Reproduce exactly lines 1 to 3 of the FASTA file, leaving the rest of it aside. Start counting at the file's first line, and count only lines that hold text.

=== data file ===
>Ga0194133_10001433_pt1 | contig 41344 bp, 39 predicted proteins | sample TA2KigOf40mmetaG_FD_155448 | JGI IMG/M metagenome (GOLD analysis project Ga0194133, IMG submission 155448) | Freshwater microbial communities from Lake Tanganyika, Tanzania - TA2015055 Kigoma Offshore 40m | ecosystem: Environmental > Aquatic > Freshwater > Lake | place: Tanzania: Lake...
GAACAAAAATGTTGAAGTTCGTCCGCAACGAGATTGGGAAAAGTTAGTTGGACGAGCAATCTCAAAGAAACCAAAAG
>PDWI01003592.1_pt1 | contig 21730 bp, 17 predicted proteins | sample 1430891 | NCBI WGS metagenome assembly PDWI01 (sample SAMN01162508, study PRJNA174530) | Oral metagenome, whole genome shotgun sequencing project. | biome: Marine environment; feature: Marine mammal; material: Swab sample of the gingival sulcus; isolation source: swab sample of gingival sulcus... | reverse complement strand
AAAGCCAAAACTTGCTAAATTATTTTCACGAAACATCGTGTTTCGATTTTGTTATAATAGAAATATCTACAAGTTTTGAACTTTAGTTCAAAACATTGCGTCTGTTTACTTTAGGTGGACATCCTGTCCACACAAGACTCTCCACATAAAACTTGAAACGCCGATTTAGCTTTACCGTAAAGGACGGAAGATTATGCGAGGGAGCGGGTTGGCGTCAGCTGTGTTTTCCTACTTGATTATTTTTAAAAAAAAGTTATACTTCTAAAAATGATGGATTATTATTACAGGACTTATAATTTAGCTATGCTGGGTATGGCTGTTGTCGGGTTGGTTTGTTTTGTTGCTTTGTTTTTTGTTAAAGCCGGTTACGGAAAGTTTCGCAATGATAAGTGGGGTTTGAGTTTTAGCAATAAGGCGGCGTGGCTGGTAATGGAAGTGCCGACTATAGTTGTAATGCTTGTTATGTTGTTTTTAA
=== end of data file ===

>Ga0194133_10001433_pt1 | contig 41344 bp, 39 predicted proteins | sample TA2KigOf40mmetaG_FD_155448 | JGI IMG/M metagenome (GOLD analysis project Ga0194133, IMG submission 155448) | Freshwater microbial communities from Lake Tanganyika, Tanzania - TA2015055 Kigoma Offshore 40m | ecosystem: Environmental > Aquatic > Freshwater > Lake | place: Tanzania: Lake...
GAACAAAAATGTTGAAGTTCGTCCGCAACGAGATTGGGAAAAGTTAGTTGGACGAGCAATCTCAAAGAAACCAAAAG
>PDWI01003592.1_pt1 | contig 21730 bp, 17 predicted proteins | sample 1430891 | NCBI WGS metagenome assembly PDWI01 (sample SAMN01162508, study PRJNA174530) | Oral metagenome, whole genome shotgun sequencing project. | biome: Marine environment; feature: Marine mammal; material: Swab sample of the gingival sulcus; isolation source: swab sample of gingival sulcus... | reverse complement strand